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Canadian industries split on new TPP trade deal

Canada and 10 other countries, including Japan, have reached a deal on a new Pacific Rim trade accord that does not include the United States.

The Comprehensive and Progressive Agreement for Trans-Pacific Partnership, which Trade Minister François-Philippe Champagne announced on Tuesday, will benefit Canada’s agricultural sector, chiefly beef and pork producers, which are being granted market access to the once-sheltered Japanese market – access that rivals in Australia already enjoy.

But Canada’s dairy farmers, the head of the country’s largest private-sector union and a major portion of the Canadian auto industry say the new deal makes major concessions to foreign competitors that will cost jobs in Canada without yielding sufficient reciprocal benefits.

Ontario Premier Kathleen Wynne said she is concerned the deal could hurt Ontario’s auto industry. Trade “diversification must not come at the expense of key Ontario sectors, including auto,” Ms. Wynne said. “I have heard the concerns from many in our auto industry over the course of TPP negotiations, and I understand and share any concerns that this agreement could in any way affect the competitiveness of Ontario’s auto sector.”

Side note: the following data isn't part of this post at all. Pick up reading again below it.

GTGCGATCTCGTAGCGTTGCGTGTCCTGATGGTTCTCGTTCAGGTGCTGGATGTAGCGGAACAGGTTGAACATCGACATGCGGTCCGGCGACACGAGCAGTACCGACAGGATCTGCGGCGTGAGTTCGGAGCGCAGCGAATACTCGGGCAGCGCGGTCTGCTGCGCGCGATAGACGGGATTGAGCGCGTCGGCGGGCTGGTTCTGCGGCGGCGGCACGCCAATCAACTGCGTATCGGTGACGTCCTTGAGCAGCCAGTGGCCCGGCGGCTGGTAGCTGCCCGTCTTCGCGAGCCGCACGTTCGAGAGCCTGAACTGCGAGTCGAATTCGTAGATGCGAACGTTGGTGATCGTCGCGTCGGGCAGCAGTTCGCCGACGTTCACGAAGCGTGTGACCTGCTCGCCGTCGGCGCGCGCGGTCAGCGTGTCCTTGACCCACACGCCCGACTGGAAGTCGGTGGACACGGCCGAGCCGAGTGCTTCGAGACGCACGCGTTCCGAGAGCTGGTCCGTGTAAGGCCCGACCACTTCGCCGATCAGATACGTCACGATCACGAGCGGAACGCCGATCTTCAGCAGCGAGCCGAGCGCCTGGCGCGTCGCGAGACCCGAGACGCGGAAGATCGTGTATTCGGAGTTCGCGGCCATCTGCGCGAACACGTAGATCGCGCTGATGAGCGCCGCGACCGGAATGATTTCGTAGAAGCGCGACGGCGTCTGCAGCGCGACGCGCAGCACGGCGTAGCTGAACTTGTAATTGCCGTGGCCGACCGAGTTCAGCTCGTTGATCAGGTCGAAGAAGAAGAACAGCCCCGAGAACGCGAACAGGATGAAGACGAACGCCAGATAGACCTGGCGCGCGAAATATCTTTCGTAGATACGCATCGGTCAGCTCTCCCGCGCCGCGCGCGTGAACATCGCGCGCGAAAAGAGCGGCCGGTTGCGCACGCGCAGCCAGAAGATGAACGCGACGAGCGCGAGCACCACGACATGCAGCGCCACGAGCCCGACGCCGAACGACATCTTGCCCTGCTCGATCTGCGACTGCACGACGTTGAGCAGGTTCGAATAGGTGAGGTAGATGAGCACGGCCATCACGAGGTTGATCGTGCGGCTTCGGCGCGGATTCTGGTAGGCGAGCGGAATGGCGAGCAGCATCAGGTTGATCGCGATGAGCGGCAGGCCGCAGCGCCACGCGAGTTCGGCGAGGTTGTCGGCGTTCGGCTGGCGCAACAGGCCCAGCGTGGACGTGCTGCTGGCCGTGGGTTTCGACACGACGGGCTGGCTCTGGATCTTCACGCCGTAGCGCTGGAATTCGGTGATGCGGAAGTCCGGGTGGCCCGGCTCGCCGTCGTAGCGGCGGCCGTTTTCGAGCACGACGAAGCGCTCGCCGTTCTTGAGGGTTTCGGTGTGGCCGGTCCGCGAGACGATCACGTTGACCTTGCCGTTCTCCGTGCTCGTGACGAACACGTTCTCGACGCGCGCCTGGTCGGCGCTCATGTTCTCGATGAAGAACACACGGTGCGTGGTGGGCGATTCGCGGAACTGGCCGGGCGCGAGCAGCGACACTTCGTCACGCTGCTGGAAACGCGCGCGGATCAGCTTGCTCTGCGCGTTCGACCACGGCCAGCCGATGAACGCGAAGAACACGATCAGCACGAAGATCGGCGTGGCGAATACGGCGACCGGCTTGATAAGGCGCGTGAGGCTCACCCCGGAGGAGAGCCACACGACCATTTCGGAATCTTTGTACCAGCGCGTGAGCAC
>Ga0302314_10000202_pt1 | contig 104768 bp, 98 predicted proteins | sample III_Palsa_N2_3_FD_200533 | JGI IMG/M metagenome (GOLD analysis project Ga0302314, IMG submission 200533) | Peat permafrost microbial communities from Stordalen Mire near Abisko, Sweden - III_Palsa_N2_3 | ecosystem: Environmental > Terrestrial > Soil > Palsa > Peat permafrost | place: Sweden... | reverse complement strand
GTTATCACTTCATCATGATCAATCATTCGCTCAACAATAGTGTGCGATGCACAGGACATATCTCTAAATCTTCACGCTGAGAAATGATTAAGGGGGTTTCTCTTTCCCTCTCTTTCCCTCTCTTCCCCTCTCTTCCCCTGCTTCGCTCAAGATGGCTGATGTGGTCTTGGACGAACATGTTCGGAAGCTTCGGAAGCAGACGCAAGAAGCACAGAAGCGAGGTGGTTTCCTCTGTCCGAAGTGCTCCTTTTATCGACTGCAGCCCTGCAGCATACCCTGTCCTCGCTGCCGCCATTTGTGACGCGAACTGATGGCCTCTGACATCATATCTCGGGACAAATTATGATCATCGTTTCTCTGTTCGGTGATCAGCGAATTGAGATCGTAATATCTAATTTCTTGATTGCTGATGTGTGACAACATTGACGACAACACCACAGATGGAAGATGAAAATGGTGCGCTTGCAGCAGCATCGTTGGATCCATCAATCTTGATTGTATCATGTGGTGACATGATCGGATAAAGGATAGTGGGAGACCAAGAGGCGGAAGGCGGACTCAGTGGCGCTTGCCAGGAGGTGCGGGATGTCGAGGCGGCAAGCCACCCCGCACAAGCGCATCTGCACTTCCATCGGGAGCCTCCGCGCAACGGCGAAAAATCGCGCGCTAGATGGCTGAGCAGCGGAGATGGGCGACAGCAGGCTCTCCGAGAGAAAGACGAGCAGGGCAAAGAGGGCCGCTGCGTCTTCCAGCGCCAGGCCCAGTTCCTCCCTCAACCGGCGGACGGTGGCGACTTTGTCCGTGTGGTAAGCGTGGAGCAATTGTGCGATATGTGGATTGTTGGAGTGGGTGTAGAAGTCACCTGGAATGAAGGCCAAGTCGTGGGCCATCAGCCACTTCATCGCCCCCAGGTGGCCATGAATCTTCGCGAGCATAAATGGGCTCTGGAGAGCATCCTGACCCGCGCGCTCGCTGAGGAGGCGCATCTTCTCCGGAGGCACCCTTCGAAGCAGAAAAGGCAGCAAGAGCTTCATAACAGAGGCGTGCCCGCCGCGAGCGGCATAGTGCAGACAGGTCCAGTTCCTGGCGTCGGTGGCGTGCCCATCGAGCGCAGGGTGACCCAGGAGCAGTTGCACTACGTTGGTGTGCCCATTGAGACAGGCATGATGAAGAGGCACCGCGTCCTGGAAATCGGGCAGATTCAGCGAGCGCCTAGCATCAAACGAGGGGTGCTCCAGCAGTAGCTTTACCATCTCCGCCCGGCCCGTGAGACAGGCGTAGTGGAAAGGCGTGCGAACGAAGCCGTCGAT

The accord is a revised version of the Trans-Pacific Partnership (TPP) agreement reached in 2015, before U.S. President Donald Trump pulled the United States out of the negotiations last year. The text has not been made public, but the Canadian government has consulted with industry over the past few months on the contents. Talks to fine-tune it will continue until March.

Even without the United States, the rewritten pact will create a market of 495 million people and a combined annual economic output of $13.5-trillion (U.S.).

The Canada-European Union trade pact and the new TPP deal will help Canada diversify trade away from the United States, where economic relations under the protectionist Trump administration have made it difficult for businesses to invest in selling to Americans.

Canada, which had been holding out as Japan led an effort to strike a revised TPP deal, agreed at meetings in Tokyo this week after securing changes to the deal.

Prime Minister Justin Trudeau lauded the revised Trans-Pacific Partnership (TPP) as “the right deal” for Canada.

“Our government stood up for Canadian interests and this agreement meets our objectives of creating and sustaining growth and prosperity and well-paying middle-class jobs today and for generations to come,” he said at the World Economic Forum in Davos, Switzerland.

Key sectors of the auto industry in Canada oppose the new agreement. Representatives of Detroit-based companies and Canadian parts makers say Canada should not strike deals that will affect vehicle production here while Ottawa is still trying to renegotiate the North American free-trade agreement with the United States and Mexico, which has separate and potentially conflicting rules for foreign content.

Auto-parts makers say the TPP would open them up to more intense competition from low-cost countries such as Vietnam and Malaysia. The Detroit Three auto makers say it will eliminate tariffs on Japan-made vehicles entering the Canadian market while not removing existing non-tariff barriers in Japan.

The Canadian government said it has reached a bilateral deal with Japan to resolve those non-tariff barriers, which include municipal zoning laws that prevent some foreign auto makers from building dealerships.